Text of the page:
14 Sep2008


A couple of folks have asked me for a cream of kalabasa soup recipe. Mrs. MM is more the kalabasa soup expert, but here is the simplest way I know how to prepare a kalabasa soup. Take some butternut squash ideally, but our own kalabasa (bright orange, not under-ripe) will do nicely, and peel it, de-seed and de-gunk it, then cut into large chunks or about 1 inch square, brush with good sweet butter and season with salt and white pepper, and place on a foil lined pan and into a hot oven, say 400F for some 30 minutes or so until the squash is soft and cooked. It should be slightly caramelized but not burnt.


Put all the roasted squash into a pot and add several cups of good homemade chicken stock or low-sodium canned dark chicken stock. Sorry, I never measure when I make this, I just do it by feel… if you want a less thick soup, add more stock, and vice-versa. Add some spices here that might be to your liking, Mrs. MM uses a touch of curry powder. Then blitz this all with an immersion blender that goes straight into the soup pot. If you don’t have an immersion blender, then blend this in small batches in your blender. BUT BE DARNED CAREFUL, hot liquids being blitzed is often a recipe for an explosive accident. Season with salt and white pepper.


Just before serving add some cream to the soup and mix it well. Some just put a small dollop of creme fraiche on the surface of the soup before serving. This is a hearty, relatively healthy soup and it freezes well. But do not put cream in the soup before freezing it. Always add the cream when you heat up the soup, just prior to serving.


Some of the hot porchetta that I cooked a couple of days ago, together with the baked potatoes and fennel stuffed into a whole wheat pita bread was an excellent little sandwich and perfect complement to the bowl of kalabasa soup.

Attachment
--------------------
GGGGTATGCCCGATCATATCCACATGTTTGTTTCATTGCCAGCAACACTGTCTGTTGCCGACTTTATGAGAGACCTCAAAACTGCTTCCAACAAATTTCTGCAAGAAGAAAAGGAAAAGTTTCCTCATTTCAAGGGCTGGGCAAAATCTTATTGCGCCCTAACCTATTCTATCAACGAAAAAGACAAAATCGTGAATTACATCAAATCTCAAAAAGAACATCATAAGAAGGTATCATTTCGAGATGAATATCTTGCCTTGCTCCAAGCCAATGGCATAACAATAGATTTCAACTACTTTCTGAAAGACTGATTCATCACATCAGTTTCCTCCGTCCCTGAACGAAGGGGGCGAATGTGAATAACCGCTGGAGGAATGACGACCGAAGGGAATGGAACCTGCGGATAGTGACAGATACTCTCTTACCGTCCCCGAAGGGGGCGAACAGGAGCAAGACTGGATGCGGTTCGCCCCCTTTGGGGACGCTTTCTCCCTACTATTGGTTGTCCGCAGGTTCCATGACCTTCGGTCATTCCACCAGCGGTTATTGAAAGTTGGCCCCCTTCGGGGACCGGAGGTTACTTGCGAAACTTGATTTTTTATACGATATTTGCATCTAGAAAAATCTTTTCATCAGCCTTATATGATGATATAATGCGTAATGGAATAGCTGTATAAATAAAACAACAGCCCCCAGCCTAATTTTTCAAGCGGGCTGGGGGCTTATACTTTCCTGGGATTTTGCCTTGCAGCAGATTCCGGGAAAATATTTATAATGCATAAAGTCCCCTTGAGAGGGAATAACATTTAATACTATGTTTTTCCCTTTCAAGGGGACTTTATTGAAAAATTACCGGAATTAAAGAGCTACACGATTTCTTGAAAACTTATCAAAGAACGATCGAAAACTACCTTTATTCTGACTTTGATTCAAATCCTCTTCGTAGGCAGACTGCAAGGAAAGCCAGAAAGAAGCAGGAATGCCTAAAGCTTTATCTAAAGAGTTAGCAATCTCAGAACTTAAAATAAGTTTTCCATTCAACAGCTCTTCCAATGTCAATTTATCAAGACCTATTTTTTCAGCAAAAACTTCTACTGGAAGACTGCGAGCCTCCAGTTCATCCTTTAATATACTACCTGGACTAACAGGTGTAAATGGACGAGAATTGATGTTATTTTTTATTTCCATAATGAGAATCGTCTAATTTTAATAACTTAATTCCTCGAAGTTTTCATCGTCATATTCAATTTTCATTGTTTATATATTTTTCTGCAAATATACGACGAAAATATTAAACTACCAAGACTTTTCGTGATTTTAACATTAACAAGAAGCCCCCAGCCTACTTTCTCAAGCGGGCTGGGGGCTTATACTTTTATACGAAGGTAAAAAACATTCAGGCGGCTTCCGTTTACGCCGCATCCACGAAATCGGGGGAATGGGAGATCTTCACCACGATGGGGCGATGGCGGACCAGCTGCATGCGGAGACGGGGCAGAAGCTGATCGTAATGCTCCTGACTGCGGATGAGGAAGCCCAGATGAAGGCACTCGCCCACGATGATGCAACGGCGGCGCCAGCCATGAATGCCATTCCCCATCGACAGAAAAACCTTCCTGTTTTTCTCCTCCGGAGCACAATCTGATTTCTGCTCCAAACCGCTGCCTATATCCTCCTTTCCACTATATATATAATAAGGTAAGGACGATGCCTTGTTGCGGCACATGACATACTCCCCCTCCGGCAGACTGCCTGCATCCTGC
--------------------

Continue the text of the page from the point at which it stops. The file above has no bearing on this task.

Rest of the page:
1. k. ramos says:

    I’ve always loved kalabasa, and until now I’ve only had this tasty vegetable only in pinakbet, mongo soup and other stir-fried dishes. When I go home, I’ll definitely ask Ma to cook this one up. Thanks MM!

    Sep 14, 2008 | 7:49 pm


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  3. sister says:

    Do not put the stopper in the cover of the food processor when blitzing hot liquids, the heat creates a vacuum hence the explosive effect. The hole will act as a vent and little or nothing spatters out this way.

    Sep 14, 2008 | 7:55 pm

  4. Maria says:

    thanks for the pumpkin soup recipe mm. Looks good.

    Sep 14, 2008 | 8:15 pm

  5. annette says:

    My heart skipped a beat when i saw today’s post. Didn’t get to read your blog since Friday. Porchetta? Gasp! Visions of the Central Market in Florence and the porchetta stall in the corner came rushing in. Didn’t think I’d encounter it again this soon. Will definitely try this out, just to have a little taste of Florence, one more time. Thanks, MM. :-)

    Sep 14, 2008 | 10:35 pm

  6. meng says:

    mm i think “sister “should have a corner in this blog, i like her

    Sep 14, 2008 | 10:39 pm

  7. zena says:

    That’s the basic way indeed and can’t get any simpler than that. For spices, I’ve tasted soups with nutmeg and/or cinnamon. Something akin to pumpkin pie spice but to a lesser degree. Love dunking grilled/toasted focaccia in this. For the fat conscious, try skim milk. I know it doesn’t taste the same but it’s worth the calories. =) Plus it helps that it’s all I’ve ever known to drink since childhood.

    Sep 14, 2008 | 11:21 pm

  8. meg says:

    wow, the porchetta went a long way but the combination selections after the “main dish” became healthier. back to full diet-mode, MM? :)

    Sep 15, 2008 | 4:32 am

  9. AleXena says:

    I was just thinking about having a soup and sandwich for lunch or dinner today=)

    Will try this one soon.=)

    Sep 15, 2008 | 9:10 am

  10. alicia says:

    this couldn’t have come at a better time. i’ve been obsessing about how to make pumpkin soup for my 3-year old who loves it and this recipe sounds super simple but delicious.

    Sep 15, 2008 | 2:29 pm

  11. Apicio says:

    Love this too with my appetite of a three year old complete with an exorbitant imagination. I can easily pretend that it is lobster bisque I am sipping. Make it too thick though and I’ll push it away because then it looks like the dreaded mushy contents of those tiny jars of Gerber’s.

    Sep 16, 2008 | 2:48 am

  12. estella says:

    apicio, now that you’ve mentioned lobster bisque…i like this a lot with the accompaniment of warm fresh baked bread and sweet butter! this can be my meal…

    Sep 18, 2008 | 6:09 am

  13. emsy says:

    yum! I love kalabasa soup…most times I add cinnamon into it as well.

    Jan 8, 2010 | 8:01 am


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